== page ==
Prostate cancer is the leading cancer among U.S. men. The biggest limitation of current prostate cancer management is that currently it is essentially impossible to accurately prognosticate which patients harbor aggressive cancers that progress into a metastatic disease and need treatment and which patients have non- aggressive indolent cancers that would not pose harm. Currently available techniques to progrnosticate prostate cancer suffer from lack of clinical utility, high cost and/or lack of sensitivity. We propse a new paradigm to accurately identify patients harboring aggressive versus non-aggressive disease among men with prostate cancer managed with active surveillance (repeat biopsies every 1-3 years). We propose to achieve this by detecting prostate field carcinogenesis, which is the notion that the genetic or environmental milieu that results in carcinogenesis impacts upon the entire prostate. Hence, not only tumor cells but also a much larger population of cells throughout the prostate which otherwise would appear normal on a biopsy - bear the fingerprint of the risk of aggressive cancer. Some of the first alterations that develop in cells in field carcinogenesis are at the nanoscale level and are too small to be detected by conventional microscopy, as with a pathologist examining prostate biopsies. We have developed a new optical technology, Partial Wave Spectroscopic (PWS) microscopy (or simply, nanocytology), which is uniquely suited to detect these subtle alterations in field carcinogenesis. We have validated nanocytology in prior clinical trials in seven types of cancer (lung, colon, prostate, ovarian, esophageal, pancreatic, and thyroid) in 759 patients. In a recent study of prostate cancer patients with Gleason 6 disease undergoing Active Surveillance (n = 38), we found that PWS nanocytology performed on histologically normal prostate epithelium was able to successfully predict subsequent progressors versus non-progressors. In the future, we envision that nanocytology can be coupled into existing prostate cancer care. The patients with prostate cancer who already undergo active surveillance will have their biopsies examined via PWS nanocytology, which will identify patients with aggressive versus non-aggressive tumors. In order to achieve this goal, as part of this SBIR Fast-track application NanoCytomics will first develop a fully-automated, whole-slide, fast PWS nanocytology system that is specifically optimized to acquire data on prostate cancer histological sections (Phase I). In Phase II, NanoCytomics will develop standard operating procedures and will develop improved biomarkers that can more accurately identify clinically significant prostate cancer. In Phase II, we will also validate the biomarkers on an independent data set by performing PWS on archival index biopsies in men diagnosed with prostate cancer who have had a prostatectomy after 3 to 10 years of clinical follow-up after the index biopsy. Our goal is that by the time the project is completed the technology will be fully developed, clinically tested and ready for FDA trials and clinical use.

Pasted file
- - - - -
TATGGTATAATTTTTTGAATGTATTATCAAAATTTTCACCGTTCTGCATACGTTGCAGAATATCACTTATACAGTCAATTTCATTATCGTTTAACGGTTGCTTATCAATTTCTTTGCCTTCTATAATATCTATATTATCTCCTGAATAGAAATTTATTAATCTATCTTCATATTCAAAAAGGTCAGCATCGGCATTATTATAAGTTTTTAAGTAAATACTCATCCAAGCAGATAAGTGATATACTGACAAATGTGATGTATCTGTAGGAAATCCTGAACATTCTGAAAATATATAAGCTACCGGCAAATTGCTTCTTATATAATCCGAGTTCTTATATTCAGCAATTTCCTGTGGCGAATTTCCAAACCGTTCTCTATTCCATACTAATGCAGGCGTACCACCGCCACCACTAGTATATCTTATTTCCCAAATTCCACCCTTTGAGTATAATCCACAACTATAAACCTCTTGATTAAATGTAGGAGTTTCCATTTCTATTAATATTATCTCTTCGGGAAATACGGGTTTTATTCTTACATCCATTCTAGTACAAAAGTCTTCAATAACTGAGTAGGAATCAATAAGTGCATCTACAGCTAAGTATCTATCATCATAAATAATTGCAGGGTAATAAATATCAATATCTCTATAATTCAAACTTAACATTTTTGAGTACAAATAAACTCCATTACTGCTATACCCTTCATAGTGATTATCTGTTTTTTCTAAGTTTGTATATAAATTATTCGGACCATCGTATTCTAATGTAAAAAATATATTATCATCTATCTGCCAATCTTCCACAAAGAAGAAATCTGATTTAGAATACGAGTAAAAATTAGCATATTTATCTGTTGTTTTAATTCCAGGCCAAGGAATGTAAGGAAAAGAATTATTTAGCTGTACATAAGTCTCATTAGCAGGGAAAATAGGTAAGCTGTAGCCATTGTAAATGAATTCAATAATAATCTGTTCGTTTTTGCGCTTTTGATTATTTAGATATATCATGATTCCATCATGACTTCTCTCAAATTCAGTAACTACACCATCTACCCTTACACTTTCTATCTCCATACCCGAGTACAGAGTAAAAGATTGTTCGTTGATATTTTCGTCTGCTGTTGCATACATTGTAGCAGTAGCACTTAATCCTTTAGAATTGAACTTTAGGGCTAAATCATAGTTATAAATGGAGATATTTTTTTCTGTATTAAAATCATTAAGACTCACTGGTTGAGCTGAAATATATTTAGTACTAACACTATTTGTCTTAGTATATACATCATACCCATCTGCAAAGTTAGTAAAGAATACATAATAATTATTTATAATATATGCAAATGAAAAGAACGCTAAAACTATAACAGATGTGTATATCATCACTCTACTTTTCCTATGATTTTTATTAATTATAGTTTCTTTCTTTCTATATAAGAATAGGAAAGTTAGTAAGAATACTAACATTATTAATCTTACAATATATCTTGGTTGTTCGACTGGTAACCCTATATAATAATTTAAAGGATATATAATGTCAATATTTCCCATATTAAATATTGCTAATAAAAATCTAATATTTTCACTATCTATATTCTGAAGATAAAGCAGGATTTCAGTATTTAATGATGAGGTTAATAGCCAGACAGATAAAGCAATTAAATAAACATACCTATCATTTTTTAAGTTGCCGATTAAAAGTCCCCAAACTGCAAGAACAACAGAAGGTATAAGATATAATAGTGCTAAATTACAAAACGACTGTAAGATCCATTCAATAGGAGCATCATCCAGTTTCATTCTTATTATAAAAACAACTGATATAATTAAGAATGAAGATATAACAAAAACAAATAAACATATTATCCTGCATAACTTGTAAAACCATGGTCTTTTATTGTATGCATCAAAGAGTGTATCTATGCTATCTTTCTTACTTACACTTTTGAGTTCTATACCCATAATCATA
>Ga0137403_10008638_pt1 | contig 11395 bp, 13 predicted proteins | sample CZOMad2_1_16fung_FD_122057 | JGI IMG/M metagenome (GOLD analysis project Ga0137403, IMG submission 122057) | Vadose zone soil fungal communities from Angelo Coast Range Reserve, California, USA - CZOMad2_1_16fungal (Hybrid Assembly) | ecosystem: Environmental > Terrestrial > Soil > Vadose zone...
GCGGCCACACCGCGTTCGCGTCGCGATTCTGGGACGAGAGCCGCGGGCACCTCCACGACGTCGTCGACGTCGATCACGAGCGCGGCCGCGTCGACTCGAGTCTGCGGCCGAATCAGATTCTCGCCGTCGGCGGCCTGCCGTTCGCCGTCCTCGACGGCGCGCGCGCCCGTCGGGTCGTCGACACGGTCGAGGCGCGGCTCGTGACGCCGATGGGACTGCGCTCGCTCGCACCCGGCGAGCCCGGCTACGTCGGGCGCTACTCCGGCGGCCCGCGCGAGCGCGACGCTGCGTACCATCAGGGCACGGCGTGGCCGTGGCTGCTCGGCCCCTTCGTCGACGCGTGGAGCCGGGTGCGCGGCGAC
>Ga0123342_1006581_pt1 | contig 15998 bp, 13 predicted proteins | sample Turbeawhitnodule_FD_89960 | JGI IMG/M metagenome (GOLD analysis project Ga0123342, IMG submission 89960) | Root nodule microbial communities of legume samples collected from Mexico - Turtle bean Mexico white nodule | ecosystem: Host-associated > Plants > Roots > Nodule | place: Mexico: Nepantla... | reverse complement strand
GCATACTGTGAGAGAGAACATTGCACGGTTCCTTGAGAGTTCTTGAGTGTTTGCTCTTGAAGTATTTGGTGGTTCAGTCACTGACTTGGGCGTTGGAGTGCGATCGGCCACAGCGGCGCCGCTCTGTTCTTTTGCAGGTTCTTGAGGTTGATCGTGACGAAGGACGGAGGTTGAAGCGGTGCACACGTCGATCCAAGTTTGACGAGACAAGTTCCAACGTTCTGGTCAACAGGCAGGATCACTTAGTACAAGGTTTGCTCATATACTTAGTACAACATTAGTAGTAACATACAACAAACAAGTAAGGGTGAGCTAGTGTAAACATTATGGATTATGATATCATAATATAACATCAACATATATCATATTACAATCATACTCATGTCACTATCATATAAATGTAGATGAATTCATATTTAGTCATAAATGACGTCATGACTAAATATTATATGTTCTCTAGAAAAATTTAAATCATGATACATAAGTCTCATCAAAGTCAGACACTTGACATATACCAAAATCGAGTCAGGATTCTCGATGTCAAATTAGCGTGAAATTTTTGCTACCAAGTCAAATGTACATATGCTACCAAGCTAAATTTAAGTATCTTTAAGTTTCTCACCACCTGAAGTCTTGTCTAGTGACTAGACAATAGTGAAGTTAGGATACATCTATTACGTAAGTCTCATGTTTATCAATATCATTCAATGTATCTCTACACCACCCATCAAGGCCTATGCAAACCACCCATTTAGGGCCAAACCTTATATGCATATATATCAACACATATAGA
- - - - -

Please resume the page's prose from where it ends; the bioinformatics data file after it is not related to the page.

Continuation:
Public Health Relevance

Prostate cancer is the 2nd leading cause of cancer death in U.S. men. In this SBIR Phase I/II Fast-track application, Nanocytomics proposes to develop a new paradigm that can prospectively distinguish patients with indolent prostate cancer from aggressive prostate cancer using an approach that can be couple with the existing active surveillance protocols with no additional procedures.

National Institute of Health (NIH)
National Cancer Institute (NCI)
Small Business Innovation Research Grants (SBIR) - Phase II (R44)
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Special Emphasis Panel (ZRG1)
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Zhao, Ming
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Nanocytomics, LLC
United States
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Nardi, Francesca; Fitchev, Philip; Franco, Omar E et al. (2018) PEDF regulates plasticity of a novel lipid-MTOC axis in prostate cancer-associated fibroblasts. J Cell Sci 131:
Bauer, Greta M; Stypula-Cyrus, Yolanda; Subramanian, Hariharan et al. (2017) The transformation of the nuclear nanoarchitecture in human field carcinogenesis. Future Sci OA 3:FSO206
Momi, Navneet; Backman, Vadim; Brendler, Charles B et al. (2015) Harnessing novel modalities: field carcinogenesis detection for personalizing prostate cancer management. Future Oncol 11:2737-41